Do you know the keystone arch? The keystone is the one in the middle that if you take it away, the arch crumbles. Your keystone habit is the habit that when you figure it out tends to precipitate the following through of other habits. For example, your keystone habit was sleep. If you’ve got your 7, 8, or 9 hours of sleep at night and you notice that when you slept, you would go into your jiu-jitsu, eat your healthy green smoothie, and be less reactive with your kids. That would be your keystone habit because all the other habits were good.

The best way to identify your keystone habit is when you notice it once you stop doing it.

Often, when we’re trying to figure out our keystone habit, the best way to notice it is when we stop doing it. We’re traveling. We’ve got guests in town, COVID, or whatever it is. You stop exercising. Your sleep gets derailed. You stop eating the food that you know nourishes your body. You stop meditating, journaling, having your daily walk where you don’t talk to anybody, or whatever it is that you do regularly. You suddenly notice, “I haven’t done that for a week. I’m pissy and angry. I haven’t worked out. I’m eating donuts.”

You nailed it. For me, it’s sleep and jiu-jitsu. Sleep is probably the keystone habit. Is that a keystone habit for a lot of people?

Yes. Sleep is a keystone habit for a lot of people. Also, meditation or some kind of reflective practice where you’re not consuming information. You are focusing on digesting, taking care of your mind, and movement. Those tend to be often key ones for people.


Creating Habits

It’s interesting that they are body-related. There’s something you said that I want to get back to. There’s a beautiful nugget that I want to name here One of the ways that you can go through a period of transformation is to start to notice. Notice what actions you’re taking. No judgment. “These are the actions that I’m taking. This is how I reacted when my kid, my partner, or the people I worked with did this. This is how I’m acting and behaving.”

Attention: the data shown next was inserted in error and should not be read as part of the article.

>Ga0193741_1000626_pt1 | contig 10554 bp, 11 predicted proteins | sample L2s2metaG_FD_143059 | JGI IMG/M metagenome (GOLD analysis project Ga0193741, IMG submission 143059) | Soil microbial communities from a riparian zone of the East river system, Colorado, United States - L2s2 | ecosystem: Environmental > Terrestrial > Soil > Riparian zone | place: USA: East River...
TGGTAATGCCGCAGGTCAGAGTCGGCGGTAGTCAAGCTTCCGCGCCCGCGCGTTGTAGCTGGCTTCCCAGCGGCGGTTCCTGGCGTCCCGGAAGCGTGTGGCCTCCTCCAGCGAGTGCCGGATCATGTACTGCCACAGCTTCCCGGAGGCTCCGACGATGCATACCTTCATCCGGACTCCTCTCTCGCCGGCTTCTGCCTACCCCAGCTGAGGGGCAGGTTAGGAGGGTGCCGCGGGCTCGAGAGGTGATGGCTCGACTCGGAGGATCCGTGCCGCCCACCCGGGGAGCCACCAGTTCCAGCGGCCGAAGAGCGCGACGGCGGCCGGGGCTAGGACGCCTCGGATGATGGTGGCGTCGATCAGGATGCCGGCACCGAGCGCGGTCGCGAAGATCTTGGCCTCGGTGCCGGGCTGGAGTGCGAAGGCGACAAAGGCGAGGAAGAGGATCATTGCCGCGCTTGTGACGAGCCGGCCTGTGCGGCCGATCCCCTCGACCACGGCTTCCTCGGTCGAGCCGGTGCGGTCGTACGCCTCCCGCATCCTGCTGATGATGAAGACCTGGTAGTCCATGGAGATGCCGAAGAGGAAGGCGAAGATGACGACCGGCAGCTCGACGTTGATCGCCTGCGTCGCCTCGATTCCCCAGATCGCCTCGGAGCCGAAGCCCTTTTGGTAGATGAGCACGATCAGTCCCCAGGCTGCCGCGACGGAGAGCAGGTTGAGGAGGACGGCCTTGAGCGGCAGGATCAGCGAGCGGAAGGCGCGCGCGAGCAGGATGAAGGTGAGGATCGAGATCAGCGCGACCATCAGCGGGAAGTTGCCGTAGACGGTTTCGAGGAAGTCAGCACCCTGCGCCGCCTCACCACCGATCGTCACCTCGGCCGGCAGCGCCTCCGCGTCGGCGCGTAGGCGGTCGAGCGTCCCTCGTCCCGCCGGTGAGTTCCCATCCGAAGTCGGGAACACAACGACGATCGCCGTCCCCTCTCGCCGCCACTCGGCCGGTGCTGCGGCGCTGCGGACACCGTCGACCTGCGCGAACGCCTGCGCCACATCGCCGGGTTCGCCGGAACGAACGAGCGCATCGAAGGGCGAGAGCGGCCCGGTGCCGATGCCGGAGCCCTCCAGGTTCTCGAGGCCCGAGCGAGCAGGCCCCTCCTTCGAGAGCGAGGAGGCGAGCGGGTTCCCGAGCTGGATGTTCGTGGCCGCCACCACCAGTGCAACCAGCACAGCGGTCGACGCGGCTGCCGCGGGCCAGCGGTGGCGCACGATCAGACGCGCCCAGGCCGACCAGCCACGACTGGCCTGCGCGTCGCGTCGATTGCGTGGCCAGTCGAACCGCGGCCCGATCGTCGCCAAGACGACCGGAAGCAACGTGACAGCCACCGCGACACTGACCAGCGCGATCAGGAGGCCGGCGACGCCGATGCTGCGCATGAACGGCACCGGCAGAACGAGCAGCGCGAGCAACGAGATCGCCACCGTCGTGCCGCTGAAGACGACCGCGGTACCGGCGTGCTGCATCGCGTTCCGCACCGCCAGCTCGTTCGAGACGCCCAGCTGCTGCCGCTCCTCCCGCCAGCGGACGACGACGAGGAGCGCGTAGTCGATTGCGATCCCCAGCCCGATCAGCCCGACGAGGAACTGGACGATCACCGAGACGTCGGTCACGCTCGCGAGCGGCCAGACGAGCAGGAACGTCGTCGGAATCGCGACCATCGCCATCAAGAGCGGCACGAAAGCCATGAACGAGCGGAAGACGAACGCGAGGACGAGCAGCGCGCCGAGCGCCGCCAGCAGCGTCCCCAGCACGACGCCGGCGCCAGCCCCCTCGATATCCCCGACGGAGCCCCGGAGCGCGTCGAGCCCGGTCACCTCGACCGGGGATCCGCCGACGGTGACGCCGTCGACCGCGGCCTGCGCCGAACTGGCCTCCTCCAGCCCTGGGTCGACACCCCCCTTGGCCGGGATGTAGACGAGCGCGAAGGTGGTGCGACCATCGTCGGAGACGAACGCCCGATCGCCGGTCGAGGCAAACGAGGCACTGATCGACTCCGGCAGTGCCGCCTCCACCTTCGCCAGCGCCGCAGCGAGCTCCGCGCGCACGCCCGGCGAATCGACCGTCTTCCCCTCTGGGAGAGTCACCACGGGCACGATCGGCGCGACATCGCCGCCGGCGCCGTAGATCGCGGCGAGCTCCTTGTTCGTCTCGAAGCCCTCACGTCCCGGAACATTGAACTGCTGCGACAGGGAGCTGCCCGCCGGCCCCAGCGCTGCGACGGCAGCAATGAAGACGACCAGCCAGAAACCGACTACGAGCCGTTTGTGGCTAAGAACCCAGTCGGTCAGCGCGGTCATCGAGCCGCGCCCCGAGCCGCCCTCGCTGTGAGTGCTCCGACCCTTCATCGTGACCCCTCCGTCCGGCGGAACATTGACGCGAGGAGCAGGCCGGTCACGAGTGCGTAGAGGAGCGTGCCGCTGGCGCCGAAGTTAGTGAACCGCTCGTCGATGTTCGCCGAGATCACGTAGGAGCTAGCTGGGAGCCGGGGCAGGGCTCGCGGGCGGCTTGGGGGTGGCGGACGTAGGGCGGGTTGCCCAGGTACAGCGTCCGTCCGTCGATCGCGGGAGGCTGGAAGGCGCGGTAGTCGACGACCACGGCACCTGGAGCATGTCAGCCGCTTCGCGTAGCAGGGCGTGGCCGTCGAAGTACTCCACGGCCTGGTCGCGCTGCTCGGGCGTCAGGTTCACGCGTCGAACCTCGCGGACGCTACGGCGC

Take that and say, “How has that served me in the past?” I’m not talking to somebody who’s 15 but somebody in their 20s, 30s, or somebody who’s lived a little bit of life. Maybe it’s not negative but it’s not getting somebody where they want to go. I like that idea. It’s that right-brain thing stepping back and going, “Let me look what this looks like. If I continue these actions, where does that go anywhere?”

The other aspect that I would add to that process, and you also do this, is the process of saying, “We’re stepping back. Maybe this is where it’s going. Where do you think you might want to be? What is the action that that person in your future would take to start getting there?” I had one of my deep dive sessions with someone and it’s so funny. She had a number of goals. She booked the session. Between now and then, things had evolved for her at work, her social life, and where she lives.

It was funny. After a couple of days after the session, she said, “I knew that I was working towards acts. I was working towards this series of moves, decisions, and everything. What clicked in for me is the things I can be doing now. It’s not that I’m waiting and then I’m going to suddenly be a different person or get a raise, promotion, or different job and then I’m different. There are things that I can do now.” It seemed very small but as we know with habits, if you change the directory, over time, it’s a big lift.

That’s what I do. I help people create that big juicy vision and connect their daily habits. It’s an iterative process. We change where we want to go. We change our habits. We move more. I love the whole vision board and creating all of that but it’s not static. Part of it is this process of reflection and taking care. In that space, the thing that is critical when we’re in a state of transition is who we are surrounding ourselves with.

That’s one of the things I talk a lot about with habits. You can create a new habit in 21 days and then people are like, “I haven’t done it in 20 days.” We don’t live in a freaking vacuum. We live in these complex complicated lives with environments, multiple relationships, pandemics, and what’s going on in Israel that massively impact how we show up.

Hang out with people who should be on us, who forced the state of masturbation, and who say, “What’s next? How can I fix you,” rather than hanging out with people who go, “You need me to hold space so that you can talk. Would you like some solutions, ideas, or suggestions or do you need a hug?” Hang out and think a lot with an average of five people we spend the most time. That is important.

We’re getting into heart alignment and energetic coherence. We’re looking at how our heart rate variability comes into alignment together as humans and that creates a sense of connection. When we surround ourselves with people who have that self-trust and listen to that intuition, it’ll allow them also to hold space and listen to the intuition of those around them. That’s important.